As the name “traps” gives it out, these are traps that are used to trap the sewer gas and water. These are plumbing devices to help prevent bacteria, smell, also insects from entering the house.
All water-using fitting and appliances come with a drain line to help flow the water out, therefore, you must make sure to have a trap fit in the pipes to seal the drain. This seal is necessary to maintain a nice and fresh environment and also prevent the entering of the sewer gases into the building. Traps are equipped with many plumbing fixtures such as sinks, toilets, bathtubs, and washbasins.
You can install a trap using several connections, that are usually located within a plumbing fixture. These are designed in a way to retain some amount of water to create a seal for foul gases to stop the water from entering the property.
What Do Traps do? - Types of Steam Traps
Traps are designed to prevent the sewer odors that can enter from the plumbing fixtures. Each time you use a fixture, they flush the water out that could be forming the trap seal and replace it with new water.
These are also carefully engineered and designed to be self-scouring to prevent the collection of debris and retain water from forming a seal.
The velocity at which the waste moves via a trap is crucial. If it is too fast, then the water is will be siphoned down the drain, and if slow, the solids tend to get deposited at the bottom of the trap.
Types Of Steam Traps - All Traps Covered!
Here are the different types of traps that can be used to retain water.
1) Floor Traps
A floor trap is, as obvious, located on the floor to help collect the wastewater from the sink, bathroom, shower, and washbasin. These are widely available in iron or UPVC, with a removable grating on the top of the trap, and the minimum depth of the seal should be either 50 mm, 75mm, and 110mm.
2) Gully Traps
Also known as G.T, these gully traps are found outside the buildings before they connect to the external sewerage line. They also collect wastewater from the bath, wash area, kitchen sink, and washbasins in the house.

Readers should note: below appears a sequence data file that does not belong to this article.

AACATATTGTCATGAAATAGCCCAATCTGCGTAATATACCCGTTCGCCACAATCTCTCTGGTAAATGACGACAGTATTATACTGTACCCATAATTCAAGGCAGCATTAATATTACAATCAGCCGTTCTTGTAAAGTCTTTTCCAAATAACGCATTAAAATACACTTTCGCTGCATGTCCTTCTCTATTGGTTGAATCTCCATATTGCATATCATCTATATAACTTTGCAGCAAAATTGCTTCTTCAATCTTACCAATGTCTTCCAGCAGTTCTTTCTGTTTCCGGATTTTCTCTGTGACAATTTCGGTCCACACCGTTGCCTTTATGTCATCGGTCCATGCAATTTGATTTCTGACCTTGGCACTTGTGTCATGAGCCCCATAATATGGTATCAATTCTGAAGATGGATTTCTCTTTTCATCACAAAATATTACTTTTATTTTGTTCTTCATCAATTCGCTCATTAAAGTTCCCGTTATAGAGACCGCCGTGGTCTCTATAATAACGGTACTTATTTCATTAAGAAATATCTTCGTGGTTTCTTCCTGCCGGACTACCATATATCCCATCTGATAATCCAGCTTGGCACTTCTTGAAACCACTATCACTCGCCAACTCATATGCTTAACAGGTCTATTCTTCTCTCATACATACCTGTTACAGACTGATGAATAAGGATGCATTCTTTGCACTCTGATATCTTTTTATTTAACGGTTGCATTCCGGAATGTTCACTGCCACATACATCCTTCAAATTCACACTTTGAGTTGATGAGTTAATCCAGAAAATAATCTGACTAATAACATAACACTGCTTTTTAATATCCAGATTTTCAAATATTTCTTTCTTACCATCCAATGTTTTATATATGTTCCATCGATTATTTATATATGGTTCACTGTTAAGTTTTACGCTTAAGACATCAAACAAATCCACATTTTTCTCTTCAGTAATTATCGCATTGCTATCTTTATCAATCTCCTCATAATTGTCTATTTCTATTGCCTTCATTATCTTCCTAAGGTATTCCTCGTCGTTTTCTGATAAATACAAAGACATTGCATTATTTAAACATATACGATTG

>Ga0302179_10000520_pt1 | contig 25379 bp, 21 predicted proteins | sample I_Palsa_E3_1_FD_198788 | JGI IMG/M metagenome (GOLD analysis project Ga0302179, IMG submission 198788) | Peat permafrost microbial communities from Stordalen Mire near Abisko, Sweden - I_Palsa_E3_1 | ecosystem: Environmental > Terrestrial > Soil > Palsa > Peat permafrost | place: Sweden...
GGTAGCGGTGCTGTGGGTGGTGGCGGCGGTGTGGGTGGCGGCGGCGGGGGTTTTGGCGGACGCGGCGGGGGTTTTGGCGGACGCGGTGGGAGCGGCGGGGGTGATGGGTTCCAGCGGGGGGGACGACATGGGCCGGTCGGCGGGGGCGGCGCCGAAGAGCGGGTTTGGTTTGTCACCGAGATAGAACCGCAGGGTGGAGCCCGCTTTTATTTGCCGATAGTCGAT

Its heavy cast iron is nothing less than 7.25 Kg with an additional cover weight of about 4.53 kg and a frame of 2.72 kg. The depth, however, is a total of 30 cm (1 ft) which is also available in the UPVC gully trap.
3) P Traps
The P trap is used along with an Indian water closet and is made from cast-iron or UPVC sheets. These also come with a water seal that prevents the entry of foul gases into the houses.
4) S Traps
S traps are quite similar to P traps and are used to fix water closets in the toilets. The only difference between the two is that the P trap is used as an outlet through the wall, whereas the S-trap is used as an outlet but through the floor.
5) Q Traps
These are best used in toilet under-water closets. Almost similar to the S trap, they are used in the upper story and the ground floor.
6) Intercepting Traps
As the title gives it away, intercepting traps are provided to the interceptor manholes at the interception of public and building sewers. These are provided to prevent foul gases from the public sewers to enter building sewers through a water seal. Designed with a 100 mm deep water seal, these intercepting traps are installed at the last main hole of the building sewerage.
7) Bottle Traps
In bottle traps, the waste pipes are fitted horizontally and one would need to unscrew the bottom to clean it. They should ideally be installed in tight spaces and are utilized in pedestal-mounted basins and sinks to help trap the foul gases.
8) Grease Traps
Grease traps are very useful for the food processing units since this trap is designed to capture grease. To surprise, these are quite easy to clean from the surface.
All thanks to its design, it works best to intercept solids and grease from entering a disposal wastewater system. They are mostly found in commercial cooking facilities.
9) Drum Traps
Resembling metal drums, Drum traps are quite important for a home plumbing system as they have large openings that allow you easily locate and also remove objects that are needed to either retrieve or be removed from the plumbing system.
They feature large caps that allow you to easily insert a plumbing snake to remove clogs from the drain. The waster then from a drainpipe flows into the trap and exits at the top of the trap leaving the solid objects behind.
10) Running Traps
Running traps are mostly used in public toilets where a running trap is used for many untrapped washbasins. On the other hand, in domestic installations, they could be used where the P or S trap arrangements are not possible.
These are sometimes used as an attachment to washing machines or dishwashers, although there are specialist traps available for these appliances.
Hope this blog post has helped you understand and know the different types of steam traps that are available in the market. These are essential to use as they not only collect the dirt, block wastewater, and collect grease, but also eliminate the foul smell, as much as possible.